Law enforcement from 25 countries, supported by Europol, Eurojust, INTERPOL and the European Banking Federation (EBF) have joined forces to crack down on one of the most important enablers of money laundering: money mules and their recruiters.
During an operational phase carried out between mid-September to the end of November 2022, 8 755 money mules were identified alongside 222 money mule recruiters, and 2 469 individuals were arrested worldwide.
Now in its eighth edition, the European Money Mule Action (EMMA8) has gone international, with actions carried out in countries as far apart as Colombia, Singapore and Australia.
EMMA is the largest international operation of its kind, built around the idea that public-private information sharing is key to fighting complex modern crimes. This year, and with the continuing coordination of the EBF, around 1 800 banks and financial institutions supported law enforcement in this action, alongside online money transfer services, cryptocurrency exchanges, Fintech and KYC companies, and multinational computer technology corporations.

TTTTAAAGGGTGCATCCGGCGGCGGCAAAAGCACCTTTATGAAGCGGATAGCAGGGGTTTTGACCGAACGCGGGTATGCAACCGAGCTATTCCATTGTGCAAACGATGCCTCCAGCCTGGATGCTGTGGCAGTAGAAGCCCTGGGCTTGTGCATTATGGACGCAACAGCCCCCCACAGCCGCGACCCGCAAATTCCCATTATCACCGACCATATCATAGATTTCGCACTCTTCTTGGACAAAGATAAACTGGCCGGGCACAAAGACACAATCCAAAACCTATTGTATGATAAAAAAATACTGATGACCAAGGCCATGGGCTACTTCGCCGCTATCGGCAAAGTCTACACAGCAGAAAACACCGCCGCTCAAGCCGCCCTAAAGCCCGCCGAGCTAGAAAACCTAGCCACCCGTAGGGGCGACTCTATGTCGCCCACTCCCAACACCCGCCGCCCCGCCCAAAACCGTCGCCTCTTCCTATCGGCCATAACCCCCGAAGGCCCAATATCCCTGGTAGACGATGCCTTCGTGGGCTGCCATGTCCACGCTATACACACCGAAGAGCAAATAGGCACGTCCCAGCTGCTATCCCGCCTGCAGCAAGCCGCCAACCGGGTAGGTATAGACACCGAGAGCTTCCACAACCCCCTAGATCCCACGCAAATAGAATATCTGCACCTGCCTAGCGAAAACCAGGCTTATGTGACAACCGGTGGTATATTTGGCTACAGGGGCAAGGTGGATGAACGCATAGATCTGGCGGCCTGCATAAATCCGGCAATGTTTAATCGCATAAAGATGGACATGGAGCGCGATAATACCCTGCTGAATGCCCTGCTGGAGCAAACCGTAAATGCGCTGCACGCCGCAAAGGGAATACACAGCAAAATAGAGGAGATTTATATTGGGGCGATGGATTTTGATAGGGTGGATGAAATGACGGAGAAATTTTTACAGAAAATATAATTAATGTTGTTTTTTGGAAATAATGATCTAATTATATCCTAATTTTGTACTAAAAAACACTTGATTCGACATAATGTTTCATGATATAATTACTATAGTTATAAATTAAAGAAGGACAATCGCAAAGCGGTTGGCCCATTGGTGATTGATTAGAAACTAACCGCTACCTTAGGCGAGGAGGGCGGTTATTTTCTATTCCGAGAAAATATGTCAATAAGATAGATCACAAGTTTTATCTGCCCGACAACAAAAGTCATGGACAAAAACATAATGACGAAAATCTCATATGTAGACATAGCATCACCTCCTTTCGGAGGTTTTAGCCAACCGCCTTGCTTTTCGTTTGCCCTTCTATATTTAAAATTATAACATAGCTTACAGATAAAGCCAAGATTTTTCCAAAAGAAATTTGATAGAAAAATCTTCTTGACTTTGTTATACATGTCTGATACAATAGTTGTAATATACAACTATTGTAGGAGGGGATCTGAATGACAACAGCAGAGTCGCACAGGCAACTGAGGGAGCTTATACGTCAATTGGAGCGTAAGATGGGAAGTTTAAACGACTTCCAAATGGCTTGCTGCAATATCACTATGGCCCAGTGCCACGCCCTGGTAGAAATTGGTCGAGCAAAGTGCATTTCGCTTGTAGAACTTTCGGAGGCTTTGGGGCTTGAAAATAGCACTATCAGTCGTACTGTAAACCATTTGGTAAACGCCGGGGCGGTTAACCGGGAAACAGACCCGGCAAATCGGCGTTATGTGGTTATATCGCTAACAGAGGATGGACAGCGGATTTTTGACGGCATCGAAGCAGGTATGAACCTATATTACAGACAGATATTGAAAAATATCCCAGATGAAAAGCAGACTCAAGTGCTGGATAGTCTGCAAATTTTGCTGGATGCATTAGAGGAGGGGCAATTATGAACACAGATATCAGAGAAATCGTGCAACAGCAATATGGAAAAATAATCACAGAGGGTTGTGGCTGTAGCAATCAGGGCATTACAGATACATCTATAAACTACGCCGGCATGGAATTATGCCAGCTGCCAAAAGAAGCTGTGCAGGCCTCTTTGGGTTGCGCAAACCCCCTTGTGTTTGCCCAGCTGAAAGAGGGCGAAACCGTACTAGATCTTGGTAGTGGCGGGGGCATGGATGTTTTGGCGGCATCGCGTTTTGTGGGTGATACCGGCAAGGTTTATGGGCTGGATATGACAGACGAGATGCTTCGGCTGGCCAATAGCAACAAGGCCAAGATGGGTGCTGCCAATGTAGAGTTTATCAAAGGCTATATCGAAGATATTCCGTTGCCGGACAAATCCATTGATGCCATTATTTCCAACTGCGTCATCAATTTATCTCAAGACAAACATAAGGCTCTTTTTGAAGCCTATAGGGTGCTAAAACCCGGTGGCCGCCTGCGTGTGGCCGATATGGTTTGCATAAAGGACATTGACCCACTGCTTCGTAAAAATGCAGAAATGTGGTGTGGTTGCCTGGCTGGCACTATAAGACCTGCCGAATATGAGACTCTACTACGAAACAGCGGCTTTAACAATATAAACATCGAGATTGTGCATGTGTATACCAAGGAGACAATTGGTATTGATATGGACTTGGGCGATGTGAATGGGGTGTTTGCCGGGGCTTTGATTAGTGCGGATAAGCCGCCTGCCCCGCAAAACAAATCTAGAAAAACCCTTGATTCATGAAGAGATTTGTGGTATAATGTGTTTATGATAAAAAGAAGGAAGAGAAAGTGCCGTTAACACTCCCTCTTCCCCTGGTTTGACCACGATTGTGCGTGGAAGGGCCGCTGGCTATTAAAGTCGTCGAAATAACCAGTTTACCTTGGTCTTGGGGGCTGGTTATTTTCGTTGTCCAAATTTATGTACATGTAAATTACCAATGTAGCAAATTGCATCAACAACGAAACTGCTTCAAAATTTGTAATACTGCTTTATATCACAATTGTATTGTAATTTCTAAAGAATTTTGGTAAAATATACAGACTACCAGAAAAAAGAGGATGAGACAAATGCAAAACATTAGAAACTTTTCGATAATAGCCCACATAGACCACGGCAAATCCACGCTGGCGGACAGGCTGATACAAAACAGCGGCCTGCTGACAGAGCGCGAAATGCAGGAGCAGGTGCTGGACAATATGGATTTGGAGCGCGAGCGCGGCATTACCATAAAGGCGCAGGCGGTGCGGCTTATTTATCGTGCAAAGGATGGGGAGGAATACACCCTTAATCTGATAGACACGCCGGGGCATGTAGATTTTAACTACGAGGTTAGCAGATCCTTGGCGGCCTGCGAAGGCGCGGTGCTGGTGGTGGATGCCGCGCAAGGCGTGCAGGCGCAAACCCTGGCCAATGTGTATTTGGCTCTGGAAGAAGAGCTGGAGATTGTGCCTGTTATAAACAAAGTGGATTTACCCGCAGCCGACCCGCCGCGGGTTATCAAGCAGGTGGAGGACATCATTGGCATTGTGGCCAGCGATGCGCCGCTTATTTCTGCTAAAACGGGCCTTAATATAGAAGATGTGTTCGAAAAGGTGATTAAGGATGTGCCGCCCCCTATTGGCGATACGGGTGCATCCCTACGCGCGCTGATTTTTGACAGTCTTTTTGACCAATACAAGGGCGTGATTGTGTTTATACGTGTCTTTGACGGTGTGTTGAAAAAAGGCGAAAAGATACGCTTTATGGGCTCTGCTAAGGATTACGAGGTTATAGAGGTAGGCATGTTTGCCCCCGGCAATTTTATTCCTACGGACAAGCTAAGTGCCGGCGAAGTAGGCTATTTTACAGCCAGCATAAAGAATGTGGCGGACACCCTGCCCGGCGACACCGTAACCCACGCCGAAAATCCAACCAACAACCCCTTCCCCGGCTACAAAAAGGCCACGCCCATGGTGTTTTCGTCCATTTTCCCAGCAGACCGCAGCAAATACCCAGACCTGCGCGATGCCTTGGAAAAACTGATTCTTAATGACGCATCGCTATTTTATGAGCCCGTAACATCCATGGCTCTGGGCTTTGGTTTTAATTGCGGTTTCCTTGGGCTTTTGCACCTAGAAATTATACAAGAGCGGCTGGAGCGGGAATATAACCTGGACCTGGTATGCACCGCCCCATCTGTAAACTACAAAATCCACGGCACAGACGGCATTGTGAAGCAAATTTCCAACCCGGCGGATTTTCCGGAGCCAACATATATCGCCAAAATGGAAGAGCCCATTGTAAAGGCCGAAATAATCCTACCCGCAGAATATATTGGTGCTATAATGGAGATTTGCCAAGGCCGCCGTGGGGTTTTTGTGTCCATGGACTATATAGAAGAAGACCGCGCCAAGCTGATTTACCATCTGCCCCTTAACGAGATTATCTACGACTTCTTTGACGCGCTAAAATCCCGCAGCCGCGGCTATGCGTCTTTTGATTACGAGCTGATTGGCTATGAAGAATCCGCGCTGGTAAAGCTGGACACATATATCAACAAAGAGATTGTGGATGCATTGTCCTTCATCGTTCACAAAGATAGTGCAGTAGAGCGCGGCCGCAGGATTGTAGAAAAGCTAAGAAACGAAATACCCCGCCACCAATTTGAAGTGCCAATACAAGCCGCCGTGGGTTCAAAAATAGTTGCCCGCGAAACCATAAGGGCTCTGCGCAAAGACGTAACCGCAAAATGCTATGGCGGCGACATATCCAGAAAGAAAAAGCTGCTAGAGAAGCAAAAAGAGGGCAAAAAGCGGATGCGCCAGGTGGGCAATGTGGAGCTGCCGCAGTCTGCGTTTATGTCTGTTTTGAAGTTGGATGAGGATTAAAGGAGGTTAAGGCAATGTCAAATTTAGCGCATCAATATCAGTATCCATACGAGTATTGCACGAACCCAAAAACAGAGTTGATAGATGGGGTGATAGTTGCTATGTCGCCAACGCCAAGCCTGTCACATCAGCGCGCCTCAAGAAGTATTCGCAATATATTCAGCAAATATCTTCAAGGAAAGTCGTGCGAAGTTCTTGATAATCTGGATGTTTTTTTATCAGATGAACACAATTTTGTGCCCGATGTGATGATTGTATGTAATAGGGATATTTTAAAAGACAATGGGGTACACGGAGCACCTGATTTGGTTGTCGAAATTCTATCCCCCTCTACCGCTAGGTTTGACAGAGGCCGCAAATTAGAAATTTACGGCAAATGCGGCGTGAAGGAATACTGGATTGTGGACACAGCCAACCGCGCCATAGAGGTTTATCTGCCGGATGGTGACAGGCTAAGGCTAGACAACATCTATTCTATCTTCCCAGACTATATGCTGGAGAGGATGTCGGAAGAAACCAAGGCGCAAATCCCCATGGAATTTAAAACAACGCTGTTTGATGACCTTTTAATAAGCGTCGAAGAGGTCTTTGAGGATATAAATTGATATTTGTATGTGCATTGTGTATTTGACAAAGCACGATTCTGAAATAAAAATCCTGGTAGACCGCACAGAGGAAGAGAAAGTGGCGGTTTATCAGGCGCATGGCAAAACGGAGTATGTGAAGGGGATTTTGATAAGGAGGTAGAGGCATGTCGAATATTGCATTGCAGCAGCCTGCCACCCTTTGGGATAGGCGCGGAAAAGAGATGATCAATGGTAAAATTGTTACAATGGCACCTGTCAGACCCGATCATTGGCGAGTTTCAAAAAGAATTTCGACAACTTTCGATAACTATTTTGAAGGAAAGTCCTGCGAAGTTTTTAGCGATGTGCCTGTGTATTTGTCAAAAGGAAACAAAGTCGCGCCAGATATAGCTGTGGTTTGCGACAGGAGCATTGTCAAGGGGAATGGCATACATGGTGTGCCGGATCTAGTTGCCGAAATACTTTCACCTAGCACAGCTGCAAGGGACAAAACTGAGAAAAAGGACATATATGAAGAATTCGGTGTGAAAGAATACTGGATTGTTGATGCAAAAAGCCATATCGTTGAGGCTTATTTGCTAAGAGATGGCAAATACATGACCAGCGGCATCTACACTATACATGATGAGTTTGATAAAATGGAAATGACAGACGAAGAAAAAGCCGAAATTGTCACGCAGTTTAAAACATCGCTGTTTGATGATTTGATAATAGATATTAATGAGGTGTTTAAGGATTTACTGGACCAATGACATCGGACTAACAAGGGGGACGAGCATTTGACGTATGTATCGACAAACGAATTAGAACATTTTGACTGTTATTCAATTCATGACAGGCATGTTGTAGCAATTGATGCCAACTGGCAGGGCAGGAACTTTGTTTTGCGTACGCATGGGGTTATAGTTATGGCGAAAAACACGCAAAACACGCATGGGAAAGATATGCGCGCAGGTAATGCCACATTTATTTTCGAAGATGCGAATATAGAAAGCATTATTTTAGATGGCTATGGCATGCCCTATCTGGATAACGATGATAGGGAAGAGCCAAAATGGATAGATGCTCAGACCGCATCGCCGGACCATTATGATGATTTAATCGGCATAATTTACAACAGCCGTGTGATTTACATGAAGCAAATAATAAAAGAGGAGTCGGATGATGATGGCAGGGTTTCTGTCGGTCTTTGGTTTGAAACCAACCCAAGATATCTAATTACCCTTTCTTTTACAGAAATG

Overview of the results
2 469 money mules arrested;
1 648 criminal investigations initiated;
4 089 fraudulent transactions identified;
EUR 17.5 million intercepted.
Australia, Austria, Bulgaria, Colombia, Cyprus, Czech Republic, Estonia, Greece, Hungary, Singapore and Hong Kong (China), Ireland, Italy, Moldova, Netherlands, Poland, Portugal, Romania, Slovak Republic, Slovenia, Sweden, Switzerland, Spain, United Kingdom, United States.
A link in the money laundering chain
Have you ever been asked to help transfer money by:
• An online friend or love interest?
• Someone offering a way to make easy money?
• Someone claiming to need help as they can’t use their own bank account?
If yes, you may have been talking to a money mule recruiter – and if you did what they asked, you may have committed a crime.
The issue may seem trivial, yet the amount of criminal money being laundered through this method is not. Money mules are a significant part of the money laundering landscape, enabling criminals to swiftly move funds across a network of accounts, often in different countries.
The use of money mules is especially widespread in cybercrime, with the mules transfer the proceeds from their jurisdiction to the criminal’s home country.